Drivers appear to be taking advantage of milder winter weather across much of the country by fueling up and driving more. The increase in demand for gasoline and more expensive crude oil have pushed pump prices higher. For the week, the national average for regular unleaded jumps 12 cents to $3.44. The Oregon average adds four cents to $3.72. This is the fifth-smallest weekly gain for a state in the nation.
“The relatively mild winter weather and the cost of crude oil rising above $80 per barrel have put upward pressure on pump prices for now. If demand remains strong, it’s likely we’ll see continued upward momentum in pump prices through the week,” says Marie Dodds, public affairs director for AAA Oregon/Idaho.
Crude oil is trading around $80 per barrel today. This month, West Texas Intermediate has ranged between about $73 and $82 bbl. and was $83 a year ago. Crude reached recent highs of $123.70 on March 8, 2022, and $122.11 per barrel on June 8, 2022. The all-time high for WTI crude oil is $147.27 in July 2008.
Crude oil prices tend to rise in response to positive economic news as countries with growing economies tend to consume more oil than countries with shrinking economies.
Crude prices rose dramatically leading up to and in the first few months of Russia’s invasion of Ukraine. Russia is one of the world’s top oil producers and its involvement in a war causes market volatility, and sanctions imposed on Russia by the U.S. and other western nations resulted in tighter global oil supplies. Oil supplies were already tight around the world as demand for oil increased as pandemic restrictions eased.
Crude oil is the main ingredient in gasoline and diesel, so pump prices are impacted by crude prices on the global markets. On average, about 56% of what we pay for in a gallon of gasoline is for the price of crude oil, 20% is refining, 11% distribution and marketing, and 14% are taxes, according to the U.S. Energy Information Administration.
Demand for gasoline in the U.S. rose from 7.56 million to 8.05 million b/d last week. This compares to 8.22 million b/d a year ago. Meanwhile, total domestic gasoline stocks increased by 3.5 million bbl to 230.3 million bbl. for the week ending January 13. If demand remains strong, pump prices are likely to continue to climb this week.
Oregon is one of 48 states and the District of Columbia with higher prices week-over-week. Colorado (+27 cents) has the largest weekly jump, followed by Tennessee (+21 cents), and Georgia (+20 cents). Hawaii (-4 cents) and Indiana (-4 cents) are the only two states with weekly declines.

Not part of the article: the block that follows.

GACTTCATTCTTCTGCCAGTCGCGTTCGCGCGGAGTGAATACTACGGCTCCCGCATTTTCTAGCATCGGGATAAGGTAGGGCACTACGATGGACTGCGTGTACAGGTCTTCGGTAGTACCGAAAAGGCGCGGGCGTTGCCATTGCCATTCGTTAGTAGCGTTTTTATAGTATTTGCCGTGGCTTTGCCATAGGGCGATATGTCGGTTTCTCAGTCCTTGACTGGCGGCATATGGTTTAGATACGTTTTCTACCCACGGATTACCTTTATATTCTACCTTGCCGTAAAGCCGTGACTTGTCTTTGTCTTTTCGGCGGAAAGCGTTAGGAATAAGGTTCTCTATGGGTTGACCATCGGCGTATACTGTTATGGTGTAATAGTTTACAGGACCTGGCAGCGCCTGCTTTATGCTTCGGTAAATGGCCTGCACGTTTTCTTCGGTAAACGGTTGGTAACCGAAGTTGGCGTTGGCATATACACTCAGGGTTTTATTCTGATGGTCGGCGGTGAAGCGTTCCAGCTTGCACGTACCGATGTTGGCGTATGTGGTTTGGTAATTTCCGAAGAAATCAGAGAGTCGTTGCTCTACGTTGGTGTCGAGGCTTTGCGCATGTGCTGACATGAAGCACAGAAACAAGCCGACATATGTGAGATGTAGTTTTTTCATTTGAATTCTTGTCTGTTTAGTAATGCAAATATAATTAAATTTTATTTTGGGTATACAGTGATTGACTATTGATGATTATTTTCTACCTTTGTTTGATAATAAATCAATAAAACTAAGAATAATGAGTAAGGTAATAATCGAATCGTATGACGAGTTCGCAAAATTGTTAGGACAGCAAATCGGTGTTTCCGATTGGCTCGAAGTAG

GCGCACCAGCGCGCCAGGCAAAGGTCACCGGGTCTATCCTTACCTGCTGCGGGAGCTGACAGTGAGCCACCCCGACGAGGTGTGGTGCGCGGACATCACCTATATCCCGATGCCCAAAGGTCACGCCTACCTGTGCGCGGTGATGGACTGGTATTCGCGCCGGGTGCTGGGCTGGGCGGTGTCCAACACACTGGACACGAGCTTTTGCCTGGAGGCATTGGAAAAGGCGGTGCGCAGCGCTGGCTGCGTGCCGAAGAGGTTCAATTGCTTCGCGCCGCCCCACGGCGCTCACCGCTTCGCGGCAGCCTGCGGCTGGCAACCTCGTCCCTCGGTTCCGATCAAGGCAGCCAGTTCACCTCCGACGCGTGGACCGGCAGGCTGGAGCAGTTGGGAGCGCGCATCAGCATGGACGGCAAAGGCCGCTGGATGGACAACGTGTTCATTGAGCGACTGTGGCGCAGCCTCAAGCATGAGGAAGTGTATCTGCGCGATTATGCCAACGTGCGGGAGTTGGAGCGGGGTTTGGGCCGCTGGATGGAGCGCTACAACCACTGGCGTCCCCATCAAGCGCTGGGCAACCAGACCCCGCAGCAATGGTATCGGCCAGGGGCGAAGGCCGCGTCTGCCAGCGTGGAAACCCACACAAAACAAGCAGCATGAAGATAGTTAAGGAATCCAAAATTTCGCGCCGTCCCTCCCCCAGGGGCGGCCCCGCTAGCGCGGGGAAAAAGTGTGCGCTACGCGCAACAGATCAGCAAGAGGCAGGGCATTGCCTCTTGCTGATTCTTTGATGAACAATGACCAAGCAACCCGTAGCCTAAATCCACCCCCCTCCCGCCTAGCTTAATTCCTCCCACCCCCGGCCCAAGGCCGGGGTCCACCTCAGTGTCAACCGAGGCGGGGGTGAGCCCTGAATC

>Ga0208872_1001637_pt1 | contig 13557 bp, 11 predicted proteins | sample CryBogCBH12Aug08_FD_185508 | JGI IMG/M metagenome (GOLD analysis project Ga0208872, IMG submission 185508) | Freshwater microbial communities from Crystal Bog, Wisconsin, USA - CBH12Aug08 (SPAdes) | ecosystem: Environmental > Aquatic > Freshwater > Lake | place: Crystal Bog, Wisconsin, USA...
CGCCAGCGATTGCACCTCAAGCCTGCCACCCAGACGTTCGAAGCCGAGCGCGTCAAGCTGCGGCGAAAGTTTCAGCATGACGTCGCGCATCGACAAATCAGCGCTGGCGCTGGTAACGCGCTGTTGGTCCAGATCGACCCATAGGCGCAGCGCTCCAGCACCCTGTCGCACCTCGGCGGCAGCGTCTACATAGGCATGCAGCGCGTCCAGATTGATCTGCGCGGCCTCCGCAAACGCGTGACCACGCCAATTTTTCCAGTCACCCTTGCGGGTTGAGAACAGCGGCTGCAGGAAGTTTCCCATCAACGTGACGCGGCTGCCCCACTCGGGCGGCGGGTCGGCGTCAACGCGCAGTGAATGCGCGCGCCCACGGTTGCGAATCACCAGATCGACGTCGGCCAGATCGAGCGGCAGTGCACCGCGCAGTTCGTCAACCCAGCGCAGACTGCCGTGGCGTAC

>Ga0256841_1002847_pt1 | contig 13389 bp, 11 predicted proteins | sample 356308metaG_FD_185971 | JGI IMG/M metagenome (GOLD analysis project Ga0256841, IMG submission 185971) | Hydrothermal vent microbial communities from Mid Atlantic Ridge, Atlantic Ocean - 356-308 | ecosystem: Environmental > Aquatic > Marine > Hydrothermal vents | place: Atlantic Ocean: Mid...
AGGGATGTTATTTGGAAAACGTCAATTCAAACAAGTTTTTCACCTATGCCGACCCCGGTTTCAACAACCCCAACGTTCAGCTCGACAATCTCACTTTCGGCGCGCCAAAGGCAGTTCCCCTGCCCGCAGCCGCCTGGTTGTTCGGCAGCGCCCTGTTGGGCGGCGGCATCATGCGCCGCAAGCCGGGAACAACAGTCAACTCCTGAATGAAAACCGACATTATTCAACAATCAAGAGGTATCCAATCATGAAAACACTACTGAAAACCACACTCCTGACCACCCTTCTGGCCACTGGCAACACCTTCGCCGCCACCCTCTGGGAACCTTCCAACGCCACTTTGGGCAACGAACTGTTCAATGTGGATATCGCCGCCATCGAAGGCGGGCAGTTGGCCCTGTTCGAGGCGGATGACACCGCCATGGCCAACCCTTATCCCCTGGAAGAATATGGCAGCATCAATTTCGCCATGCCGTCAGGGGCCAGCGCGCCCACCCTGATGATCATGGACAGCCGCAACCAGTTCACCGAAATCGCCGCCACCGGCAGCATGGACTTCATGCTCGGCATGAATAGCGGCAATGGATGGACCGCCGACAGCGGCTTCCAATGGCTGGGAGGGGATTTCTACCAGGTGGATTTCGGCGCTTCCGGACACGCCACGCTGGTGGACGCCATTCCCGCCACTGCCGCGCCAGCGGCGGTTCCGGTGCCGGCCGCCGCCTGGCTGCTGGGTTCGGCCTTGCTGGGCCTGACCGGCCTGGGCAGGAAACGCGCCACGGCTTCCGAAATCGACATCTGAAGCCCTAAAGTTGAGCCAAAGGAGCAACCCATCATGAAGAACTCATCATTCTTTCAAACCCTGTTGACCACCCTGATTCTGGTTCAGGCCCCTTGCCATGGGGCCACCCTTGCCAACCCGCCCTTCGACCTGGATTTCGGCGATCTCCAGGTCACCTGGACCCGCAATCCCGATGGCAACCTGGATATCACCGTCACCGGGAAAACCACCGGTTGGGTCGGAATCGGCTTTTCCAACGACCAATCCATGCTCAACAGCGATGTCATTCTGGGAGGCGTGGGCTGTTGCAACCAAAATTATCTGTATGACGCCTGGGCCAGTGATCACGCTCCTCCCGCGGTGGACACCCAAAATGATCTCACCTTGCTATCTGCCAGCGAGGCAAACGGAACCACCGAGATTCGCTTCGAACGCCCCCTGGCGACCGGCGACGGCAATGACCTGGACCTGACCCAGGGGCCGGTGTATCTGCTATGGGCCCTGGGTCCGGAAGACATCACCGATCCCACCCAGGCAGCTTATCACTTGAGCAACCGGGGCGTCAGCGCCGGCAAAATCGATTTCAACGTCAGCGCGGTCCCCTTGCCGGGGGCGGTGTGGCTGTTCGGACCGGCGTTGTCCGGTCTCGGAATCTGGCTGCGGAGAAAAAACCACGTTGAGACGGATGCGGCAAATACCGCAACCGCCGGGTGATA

Hawaii ($4.95) is the state with the most expensive gas in the nation for the ninth week in a row. California ($4.45) is second and Washington $4.07 is third. These are the only three states with averages at or above $4 a gallon. This week 47 states and the District of Columbia have averages in the $3-range. No states have averages below $3 a gallon.
The cheapest gas in the nation is in Texas ($3.07) and Kansas ($3.10). For the 106th week in a row, no state has an average below $2 a gallon.
The difference between the most expensive and least expensive states is $1.88 this week compared to $2.06 last week so the gap is shrinking.
Oregon is one of only four states with lower prices now than a month ago. The national average is 35 cents more and the Oregon average is five cents less than a month ago. Oregon has the third-largest monthly decrease in the nation. Hawaii (-11 cents) and Idaho (-7 cents) have the largest monthly declines. Colorado (+87 cents) and Georgia (+59 cents) have the largest monthly gains.
Oregon is one of only seven states with lower prices now than a year ago. The national average is 12 cents more and the Oregon average is 20 cents less than a year ago. This is the second-largest yearly drop in the nation. Montana (-21 cents) has the largest year-over-year decline. Hawaii (+60 cents) and Ohio (+42 cents) have the biggest year-over-year jumps.
The West Coast region continues to have the most expensive pump prices in the nation with six of the seven states in the top 10. This is typical for the West Coast as this region tends to consistently have fairly tight supplies, consuming about as much gasoline as is produced. In addition, this region is located relatively far from parts of the country where oil drilling, production and refining occurs, so transportation costs are higher. And environmental programs in this region add to the cost of production, storage and distribution.
For the week, the national average for diesel adds four cents to $4.64 a gallon. The record high is $5.816 set on June 19. The Oregon average adds half a cent to $4.73. The record high is $6.47 set on July 3. A year ago the national average for diesel was $3.67 and the Oregon average was $4.09.